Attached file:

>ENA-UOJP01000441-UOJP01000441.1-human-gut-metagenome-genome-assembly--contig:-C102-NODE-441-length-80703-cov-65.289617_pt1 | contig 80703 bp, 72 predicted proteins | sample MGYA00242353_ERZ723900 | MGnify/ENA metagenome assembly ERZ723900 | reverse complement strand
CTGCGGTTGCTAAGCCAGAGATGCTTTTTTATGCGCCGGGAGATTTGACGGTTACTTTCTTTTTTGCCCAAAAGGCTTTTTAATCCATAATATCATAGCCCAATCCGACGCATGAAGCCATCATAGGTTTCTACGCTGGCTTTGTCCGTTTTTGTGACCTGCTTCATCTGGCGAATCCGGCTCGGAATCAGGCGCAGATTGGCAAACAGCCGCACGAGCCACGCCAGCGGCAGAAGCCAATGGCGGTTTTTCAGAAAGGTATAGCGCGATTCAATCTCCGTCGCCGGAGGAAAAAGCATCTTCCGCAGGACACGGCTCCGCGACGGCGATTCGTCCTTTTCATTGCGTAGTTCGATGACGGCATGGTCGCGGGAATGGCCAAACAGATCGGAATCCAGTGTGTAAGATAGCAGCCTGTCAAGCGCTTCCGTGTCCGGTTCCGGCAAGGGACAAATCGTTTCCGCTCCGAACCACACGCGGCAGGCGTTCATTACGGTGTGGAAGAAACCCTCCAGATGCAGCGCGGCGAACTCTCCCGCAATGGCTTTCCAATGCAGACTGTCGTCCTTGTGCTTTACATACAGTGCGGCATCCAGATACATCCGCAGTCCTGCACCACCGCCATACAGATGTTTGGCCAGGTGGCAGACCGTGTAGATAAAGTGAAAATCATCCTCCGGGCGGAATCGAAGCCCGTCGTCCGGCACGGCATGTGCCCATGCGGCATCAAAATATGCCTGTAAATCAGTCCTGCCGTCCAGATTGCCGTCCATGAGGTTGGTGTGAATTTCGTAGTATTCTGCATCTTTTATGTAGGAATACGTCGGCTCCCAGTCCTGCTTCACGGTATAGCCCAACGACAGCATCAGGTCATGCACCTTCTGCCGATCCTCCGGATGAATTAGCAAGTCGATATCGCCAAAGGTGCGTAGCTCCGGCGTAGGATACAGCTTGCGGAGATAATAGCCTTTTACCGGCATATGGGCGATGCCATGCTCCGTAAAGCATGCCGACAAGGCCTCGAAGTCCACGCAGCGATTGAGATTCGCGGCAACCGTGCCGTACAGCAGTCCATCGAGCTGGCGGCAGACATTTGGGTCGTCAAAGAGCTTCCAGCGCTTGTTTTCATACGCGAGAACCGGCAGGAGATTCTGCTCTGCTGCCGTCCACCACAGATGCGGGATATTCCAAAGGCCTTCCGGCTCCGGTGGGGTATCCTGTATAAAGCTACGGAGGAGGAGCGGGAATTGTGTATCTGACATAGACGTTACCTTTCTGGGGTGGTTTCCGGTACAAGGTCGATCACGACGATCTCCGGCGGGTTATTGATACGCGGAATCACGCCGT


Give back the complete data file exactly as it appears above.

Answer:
>ENA-UOJP01000441-UOJP01000441.1-human-gut-metagenome-genome-assembly--contig:-C102-NODE-441-length-80703-cov-65.289617_pt1 | contig 80703 bp, 72 predicted proteins | sample MGYA00242353_ERZ723900 | MGnify/ENA metagenome assembly ERZ723900 | reverse complement strand
CTGCGGTTGCTAAGCCAGAGATGCTTTTTTATGCGCCGGGAGATTTGACGGTTACTTTCTTTTTTGCCCAAAAGGCTTTTTAATCCATAATATCATAGCCCAATCCGACGCATGAAGCCATCATAGGTTTCTACGCTGGCTTTGTCCGTTTTTGTGACCTGCTTCATCTGGCGAATCCGGCTCGGAATCAGGCGCAGATTGGCAAACAGCCGCACGAGCCACGCCAGCGGCAGAAGCCAATGGCGGTTTTTCAGAAAGGTATAGCGCGATTCAATCTCCGTCGCCGGAGGAAAAAGCATCTTCCGCAGGACACGGCTCCGCGACGGCGATTCGTCCTTTTCATTGCGTAGTTCGATGACGGCATGGTCGCGGGAATGGCCAAACAGATCGGAATCCAGTGTGTAAGATAGCAGCCTGTCAAGCGCTTCCGTGTCCGGTTCCGGCAAGGGACAAATCGTTTCCGCTCCGAACCACACGCGGCAGGCGTTCATTACGGTGTGGAAGAAACCCTCCAGATGCAGCGCGGCGAACTCTCCCGCAATGGCTTTCCAATGCAGACTGTCGTCCTTGTGCTTTACATACAGTGCGGCATCCAGATACATCCGCAGTCCTGCACCACCGCCATACAGATGTTTGGCCAGGTGGCAGACCGTGTAGATAAAGTGAAAATCATCCTCCGGGCGGAATCGAAGCCCGTCGTCCGGCACGGCATGTGCCCATGCGGCATCAAAATATGCCTGTAAATCAGTCCTGCCGTCCAGATTGCCGTCCATGAGGTTGGTGTGAATTTCGTAGTATTCTGCATCTTTTATGTAGGAATACGTCGGCTCCCAGTCCTGCTTCACGGTATAGCCCAACGACAGCATCAGGTCATGCACCTTCTGCCGATCCTCCGGATGAATTAGCAAGTCGATATCGCCAAAGGTGCGTAGCTCCGGCGTAGGATACAGCTTGCGGAGATAATAGCCTTTTACCGGCATATGGGCGATGCCATGCTCCGTAAAGCATGCCGACAAGGCCTCGAAGTCCACGCAGCGATTGAGATTCGCGGCAACCGTGCCGTACAGCAGTCCATCGAGCTGGCGGCAGACATTTGGGTCGTCAAAGAGCTTCCAGCGCTTGTTTTCATACGCGAGAACCGGCAGGAGATTCTGCTCTGCTGCCGTCCACCACAGATGCGGGATATTCCAAAGGCCTTCCGGCTCCGGTGGGGTATCCTGTATAAAGCTACGGAGGAGGAGCGGGAATTGTGTATCTGACATAGACGTTACCTTTCTGGGGTGGTTTCCGGTACAAGGTCGATCACGACGATCTCCGGCGGGTTATTGATACGCGGAATCACGCCGT